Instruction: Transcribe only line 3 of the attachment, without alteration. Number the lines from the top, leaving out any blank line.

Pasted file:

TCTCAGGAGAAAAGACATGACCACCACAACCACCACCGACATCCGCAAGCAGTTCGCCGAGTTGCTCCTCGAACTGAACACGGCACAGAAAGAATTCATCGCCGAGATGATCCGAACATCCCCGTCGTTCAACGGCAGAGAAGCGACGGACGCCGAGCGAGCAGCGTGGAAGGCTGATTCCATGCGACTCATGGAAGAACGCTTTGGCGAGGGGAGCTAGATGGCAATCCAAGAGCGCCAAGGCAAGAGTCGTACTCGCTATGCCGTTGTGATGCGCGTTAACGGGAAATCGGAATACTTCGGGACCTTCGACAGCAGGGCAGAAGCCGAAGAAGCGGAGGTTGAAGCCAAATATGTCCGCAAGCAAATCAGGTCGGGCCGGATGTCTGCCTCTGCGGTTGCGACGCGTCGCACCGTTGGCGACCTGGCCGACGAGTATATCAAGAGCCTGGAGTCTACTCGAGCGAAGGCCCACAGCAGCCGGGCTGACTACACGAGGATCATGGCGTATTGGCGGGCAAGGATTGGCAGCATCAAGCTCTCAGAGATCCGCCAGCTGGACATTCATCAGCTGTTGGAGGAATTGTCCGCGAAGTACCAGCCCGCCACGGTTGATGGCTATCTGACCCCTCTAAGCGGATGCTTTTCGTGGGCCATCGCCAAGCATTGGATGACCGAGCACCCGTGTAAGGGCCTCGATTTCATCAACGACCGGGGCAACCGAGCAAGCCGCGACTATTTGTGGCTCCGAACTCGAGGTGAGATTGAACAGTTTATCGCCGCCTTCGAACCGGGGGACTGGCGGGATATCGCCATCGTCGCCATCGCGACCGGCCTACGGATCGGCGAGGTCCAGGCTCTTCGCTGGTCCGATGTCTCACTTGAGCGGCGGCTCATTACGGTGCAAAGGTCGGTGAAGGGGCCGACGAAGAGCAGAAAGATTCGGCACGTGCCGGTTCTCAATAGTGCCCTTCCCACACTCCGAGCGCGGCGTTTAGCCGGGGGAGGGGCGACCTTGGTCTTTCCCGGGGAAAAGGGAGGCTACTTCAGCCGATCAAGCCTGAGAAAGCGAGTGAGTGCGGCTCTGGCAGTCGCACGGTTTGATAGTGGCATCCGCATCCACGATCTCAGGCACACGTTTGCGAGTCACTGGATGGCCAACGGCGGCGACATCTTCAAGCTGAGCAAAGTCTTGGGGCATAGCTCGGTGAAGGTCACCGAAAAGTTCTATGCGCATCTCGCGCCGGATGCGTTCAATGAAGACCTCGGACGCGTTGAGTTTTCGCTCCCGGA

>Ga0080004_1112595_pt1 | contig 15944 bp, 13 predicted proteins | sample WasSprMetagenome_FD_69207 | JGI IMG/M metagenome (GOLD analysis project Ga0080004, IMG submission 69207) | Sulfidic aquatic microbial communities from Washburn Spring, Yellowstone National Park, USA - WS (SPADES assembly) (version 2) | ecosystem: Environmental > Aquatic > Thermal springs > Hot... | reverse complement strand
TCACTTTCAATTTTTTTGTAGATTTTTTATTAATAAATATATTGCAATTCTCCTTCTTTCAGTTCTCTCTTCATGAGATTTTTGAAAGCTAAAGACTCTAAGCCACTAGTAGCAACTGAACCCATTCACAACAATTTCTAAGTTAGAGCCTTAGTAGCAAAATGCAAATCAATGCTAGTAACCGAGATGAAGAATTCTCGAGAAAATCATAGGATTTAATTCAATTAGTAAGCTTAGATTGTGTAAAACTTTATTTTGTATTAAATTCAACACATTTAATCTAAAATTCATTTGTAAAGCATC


TCACTTTCAATTTTTTTGTAGATTTTTTATTAATAAATATATTGCAATTCTCCTTCTTTCAGTTCTCTCTTCATGAGATTTTTGAAAGCTAAAGACTCTAAGCCACTAGTAGCAACTGAACCCATTCACAACAATTTCTAAGTTAGAGCCTTAGTAGCAAAATGCAAATCAATGCTAGTAACCGAGATGAAGAATTCTCGAGAAAATCATAGGATTTAATTCAATTAGTAAGCTTAGATTGTGTAAAACTTTATTTTGTATTAAATTCAACACATTTAATCTAAAATTCATTTGTAAAGCATC